Bestselling author Parr turns his trademark combination of boldly colored, simple illustrations and matter-of-fact, streamlined text to the topic of loss.
Without ever mentioning the word death, Parr presents a story in his illustrations of a goldfish who is missing his green fish friend; a redheaded child and a black-and-white dog are also looking sad, and a photo of the missing fish is framed on the table. The text speaks directly to readers, moving from the opening sentence, “It’s hard to say goodbye to someone,” to an exploration of some of the varied feelings readers might have and how they play out in behaviors. The book manages to address many of the aspects of grief: you may not feel like eating or sleeping, or you may pretend it never happened. But eventually, you’ll start to remember all the good times you shared with the one you are missing, though not all your days will be good. The goldfish is a good guide on the journey, with just enough anthropomorphization for kids to identify with it but leaving some ambiguity so children going through many types of loss can relate—perhaps the fish friend just moved to a new home? With very few props, a line mouth, and a dot eye, Parr manages to give his fish a wide range of emotions and behaviors.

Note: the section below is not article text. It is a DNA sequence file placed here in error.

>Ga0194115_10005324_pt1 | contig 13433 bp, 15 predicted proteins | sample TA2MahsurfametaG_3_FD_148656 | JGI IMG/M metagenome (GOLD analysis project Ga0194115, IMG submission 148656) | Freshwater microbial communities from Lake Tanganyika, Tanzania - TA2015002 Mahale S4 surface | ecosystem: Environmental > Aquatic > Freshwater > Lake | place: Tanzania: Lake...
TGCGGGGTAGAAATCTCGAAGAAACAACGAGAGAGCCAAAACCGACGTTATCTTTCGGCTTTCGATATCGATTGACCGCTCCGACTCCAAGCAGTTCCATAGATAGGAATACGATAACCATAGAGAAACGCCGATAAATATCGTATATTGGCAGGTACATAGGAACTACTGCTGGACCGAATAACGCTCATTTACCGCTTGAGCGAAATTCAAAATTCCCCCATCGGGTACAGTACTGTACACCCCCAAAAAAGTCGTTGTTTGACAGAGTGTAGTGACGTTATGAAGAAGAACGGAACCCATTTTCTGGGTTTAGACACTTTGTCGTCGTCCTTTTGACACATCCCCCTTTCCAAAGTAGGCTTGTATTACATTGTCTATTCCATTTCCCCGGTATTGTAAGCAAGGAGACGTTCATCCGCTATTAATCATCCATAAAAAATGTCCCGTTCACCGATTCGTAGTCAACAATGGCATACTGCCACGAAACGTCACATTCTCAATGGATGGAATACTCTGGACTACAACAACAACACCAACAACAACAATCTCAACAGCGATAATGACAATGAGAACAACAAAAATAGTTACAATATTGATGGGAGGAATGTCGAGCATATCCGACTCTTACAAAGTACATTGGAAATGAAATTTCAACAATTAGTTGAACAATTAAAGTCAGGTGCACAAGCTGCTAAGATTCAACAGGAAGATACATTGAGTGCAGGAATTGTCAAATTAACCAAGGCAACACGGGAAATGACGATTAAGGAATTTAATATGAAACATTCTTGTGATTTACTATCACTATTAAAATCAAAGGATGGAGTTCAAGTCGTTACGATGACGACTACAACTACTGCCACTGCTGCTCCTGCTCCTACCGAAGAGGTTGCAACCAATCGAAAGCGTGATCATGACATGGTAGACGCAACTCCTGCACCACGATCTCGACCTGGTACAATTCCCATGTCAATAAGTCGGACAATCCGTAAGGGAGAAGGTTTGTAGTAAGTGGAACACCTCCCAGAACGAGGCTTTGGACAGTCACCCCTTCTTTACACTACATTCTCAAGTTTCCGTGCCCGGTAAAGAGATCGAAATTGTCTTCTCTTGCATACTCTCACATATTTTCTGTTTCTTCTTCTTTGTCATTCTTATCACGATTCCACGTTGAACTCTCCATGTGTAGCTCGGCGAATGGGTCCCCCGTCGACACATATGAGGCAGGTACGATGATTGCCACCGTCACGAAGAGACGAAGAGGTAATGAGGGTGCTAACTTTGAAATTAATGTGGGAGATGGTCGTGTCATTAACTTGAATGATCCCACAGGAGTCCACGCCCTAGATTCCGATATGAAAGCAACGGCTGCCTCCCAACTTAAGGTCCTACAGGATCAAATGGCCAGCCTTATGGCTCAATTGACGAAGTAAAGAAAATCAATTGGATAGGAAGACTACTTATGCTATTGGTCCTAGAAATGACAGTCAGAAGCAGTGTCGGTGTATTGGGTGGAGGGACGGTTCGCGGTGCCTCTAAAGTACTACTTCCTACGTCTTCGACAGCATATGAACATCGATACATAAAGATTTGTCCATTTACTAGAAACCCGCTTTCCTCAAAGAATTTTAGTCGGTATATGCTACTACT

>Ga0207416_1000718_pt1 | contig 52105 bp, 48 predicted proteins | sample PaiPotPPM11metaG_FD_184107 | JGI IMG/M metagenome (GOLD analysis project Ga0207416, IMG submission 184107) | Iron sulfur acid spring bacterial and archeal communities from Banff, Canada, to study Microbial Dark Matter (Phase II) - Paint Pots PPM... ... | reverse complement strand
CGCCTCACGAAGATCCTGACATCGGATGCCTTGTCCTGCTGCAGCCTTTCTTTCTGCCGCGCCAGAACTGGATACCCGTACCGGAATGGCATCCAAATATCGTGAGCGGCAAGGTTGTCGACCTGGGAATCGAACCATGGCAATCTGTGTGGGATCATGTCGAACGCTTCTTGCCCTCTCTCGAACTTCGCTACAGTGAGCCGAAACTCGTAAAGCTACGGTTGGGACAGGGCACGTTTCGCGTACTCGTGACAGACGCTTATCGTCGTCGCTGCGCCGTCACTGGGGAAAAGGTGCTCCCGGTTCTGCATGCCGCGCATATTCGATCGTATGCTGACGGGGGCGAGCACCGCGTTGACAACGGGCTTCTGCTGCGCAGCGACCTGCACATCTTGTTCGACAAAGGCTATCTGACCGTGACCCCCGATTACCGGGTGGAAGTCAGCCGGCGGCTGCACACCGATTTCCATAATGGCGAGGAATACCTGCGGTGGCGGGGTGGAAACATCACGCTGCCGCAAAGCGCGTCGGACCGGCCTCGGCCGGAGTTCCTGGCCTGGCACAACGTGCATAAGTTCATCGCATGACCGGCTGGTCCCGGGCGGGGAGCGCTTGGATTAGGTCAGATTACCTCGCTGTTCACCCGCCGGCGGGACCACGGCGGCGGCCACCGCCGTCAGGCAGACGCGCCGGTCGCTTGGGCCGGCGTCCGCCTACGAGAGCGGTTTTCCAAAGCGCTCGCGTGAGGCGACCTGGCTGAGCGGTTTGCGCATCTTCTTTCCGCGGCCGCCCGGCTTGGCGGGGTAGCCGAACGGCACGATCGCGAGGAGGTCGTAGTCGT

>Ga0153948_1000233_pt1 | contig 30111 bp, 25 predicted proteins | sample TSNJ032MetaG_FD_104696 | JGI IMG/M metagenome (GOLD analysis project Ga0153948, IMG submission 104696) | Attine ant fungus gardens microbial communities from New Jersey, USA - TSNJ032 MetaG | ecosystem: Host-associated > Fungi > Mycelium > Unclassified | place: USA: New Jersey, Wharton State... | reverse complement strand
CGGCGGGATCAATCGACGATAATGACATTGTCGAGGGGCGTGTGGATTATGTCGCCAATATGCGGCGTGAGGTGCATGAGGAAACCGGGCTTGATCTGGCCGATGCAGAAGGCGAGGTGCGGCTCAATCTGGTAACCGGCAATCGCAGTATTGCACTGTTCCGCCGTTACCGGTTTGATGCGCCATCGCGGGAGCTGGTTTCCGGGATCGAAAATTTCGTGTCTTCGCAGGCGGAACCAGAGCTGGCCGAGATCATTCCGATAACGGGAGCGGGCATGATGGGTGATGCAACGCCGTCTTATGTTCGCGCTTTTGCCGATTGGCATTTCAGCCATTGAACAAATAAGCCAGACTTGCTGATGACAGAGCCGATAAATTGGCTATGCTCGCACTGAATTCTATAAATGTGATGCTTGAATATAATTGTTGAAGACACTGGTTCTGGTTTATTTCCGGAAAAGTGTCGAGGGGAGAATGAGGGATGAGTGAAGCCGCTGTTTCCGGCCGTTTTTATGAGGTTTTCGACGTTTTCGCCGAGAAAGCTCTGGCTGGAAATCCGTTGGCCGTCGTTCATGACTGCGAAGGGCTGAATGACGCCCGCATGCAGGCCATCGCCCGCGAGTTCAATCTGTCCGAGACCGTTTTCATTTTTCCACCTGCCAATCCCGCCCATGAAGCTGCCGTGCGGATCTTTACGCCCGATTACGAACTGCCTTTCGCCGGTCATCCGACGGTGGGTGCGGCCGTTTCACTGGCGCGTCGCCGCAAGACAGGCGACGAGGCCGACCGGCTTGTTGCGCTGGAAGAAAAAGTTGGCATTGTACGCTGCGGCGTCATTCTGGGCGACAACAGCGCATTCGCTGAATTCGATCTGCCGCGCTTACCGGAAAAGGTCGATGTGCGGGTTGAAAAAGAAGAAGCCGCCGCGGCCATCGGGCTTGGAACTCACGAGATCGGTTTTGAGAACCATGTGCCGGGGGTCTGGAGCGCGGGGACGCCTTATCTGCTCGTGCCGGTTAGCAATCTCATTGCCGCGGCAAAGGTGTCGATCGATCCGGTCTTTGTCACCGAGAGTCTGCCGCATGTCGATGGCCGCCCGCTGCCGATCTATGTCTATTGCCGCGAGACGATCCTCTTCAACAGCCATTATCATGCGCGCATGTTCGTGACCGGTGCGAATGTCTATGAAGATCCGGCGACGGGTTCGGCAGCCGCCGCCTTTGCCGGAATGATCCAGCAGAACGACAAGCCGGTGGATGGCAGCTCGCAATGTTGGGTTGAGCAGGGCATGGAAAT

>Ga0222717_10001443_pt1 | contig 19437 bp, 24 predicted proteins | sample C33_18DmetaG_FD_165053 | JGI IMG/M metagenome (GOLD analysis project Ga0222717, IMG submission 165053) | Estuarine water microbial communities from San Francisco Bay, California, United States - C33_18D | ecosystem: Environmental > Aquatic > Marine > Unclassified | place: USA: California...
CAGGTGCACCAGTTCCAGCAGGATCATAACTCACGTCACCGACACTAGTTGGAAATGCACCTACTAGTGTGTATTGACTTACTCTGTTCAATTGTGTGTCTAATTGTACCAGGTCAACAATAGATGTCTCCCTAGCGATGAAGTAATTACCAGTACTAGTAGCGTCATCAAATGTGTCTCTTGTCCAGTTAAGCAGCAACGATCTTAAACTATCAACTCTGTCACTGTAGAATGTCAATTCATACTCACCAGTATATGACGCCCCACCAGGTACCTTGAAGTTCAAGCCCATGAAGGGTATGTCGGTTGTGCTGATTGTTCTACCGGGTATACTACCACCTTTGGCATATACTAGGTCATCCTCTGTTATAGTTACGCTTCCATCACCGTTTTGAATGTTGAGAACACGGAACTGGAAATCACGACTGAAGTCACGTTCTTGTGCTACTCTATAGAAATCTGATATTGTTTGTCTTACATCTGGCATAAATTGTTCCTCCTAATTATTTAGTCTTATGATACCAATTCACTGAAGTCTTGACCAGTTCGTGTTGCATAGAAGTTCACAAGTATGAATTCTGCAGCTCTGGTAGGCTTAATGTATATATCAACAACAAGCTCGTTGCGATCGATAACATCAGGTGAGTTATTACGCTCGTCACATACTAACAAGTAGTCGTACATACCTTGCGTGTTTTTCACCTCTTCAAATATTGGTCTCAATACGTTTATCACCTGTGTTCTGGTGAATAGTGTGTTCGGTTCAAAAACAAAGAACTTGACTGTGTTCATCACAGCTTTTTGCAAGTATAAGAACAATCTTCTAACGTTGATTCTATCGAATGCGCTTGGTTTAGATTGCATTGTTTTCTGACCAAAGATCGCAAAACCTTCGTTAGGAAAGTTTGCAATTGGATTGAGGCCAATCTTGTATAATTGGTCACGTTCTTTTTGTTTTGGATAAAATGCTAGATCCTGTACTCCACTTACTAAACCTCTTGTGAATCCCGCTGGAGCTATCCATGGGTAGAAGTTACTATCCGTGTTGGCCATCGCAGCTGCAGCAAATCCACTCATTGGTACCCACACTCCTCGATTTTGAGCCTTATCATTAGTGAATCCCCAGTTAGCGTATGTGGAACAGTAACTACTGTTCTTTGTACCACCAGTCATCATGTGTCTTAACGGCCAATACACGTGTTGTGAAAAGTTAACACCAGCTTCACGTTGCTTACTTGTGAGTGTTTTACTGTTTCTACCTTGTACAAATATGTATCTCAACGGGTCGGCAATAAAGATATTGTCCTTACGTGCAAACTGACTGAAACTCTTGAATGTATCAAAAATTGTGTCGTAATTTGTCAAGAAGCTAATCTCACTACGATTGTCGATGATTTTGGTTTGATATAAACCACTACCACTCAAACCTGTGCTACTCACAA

An excellent guide to grief for a multitude of situations. (Picture book. 3-8)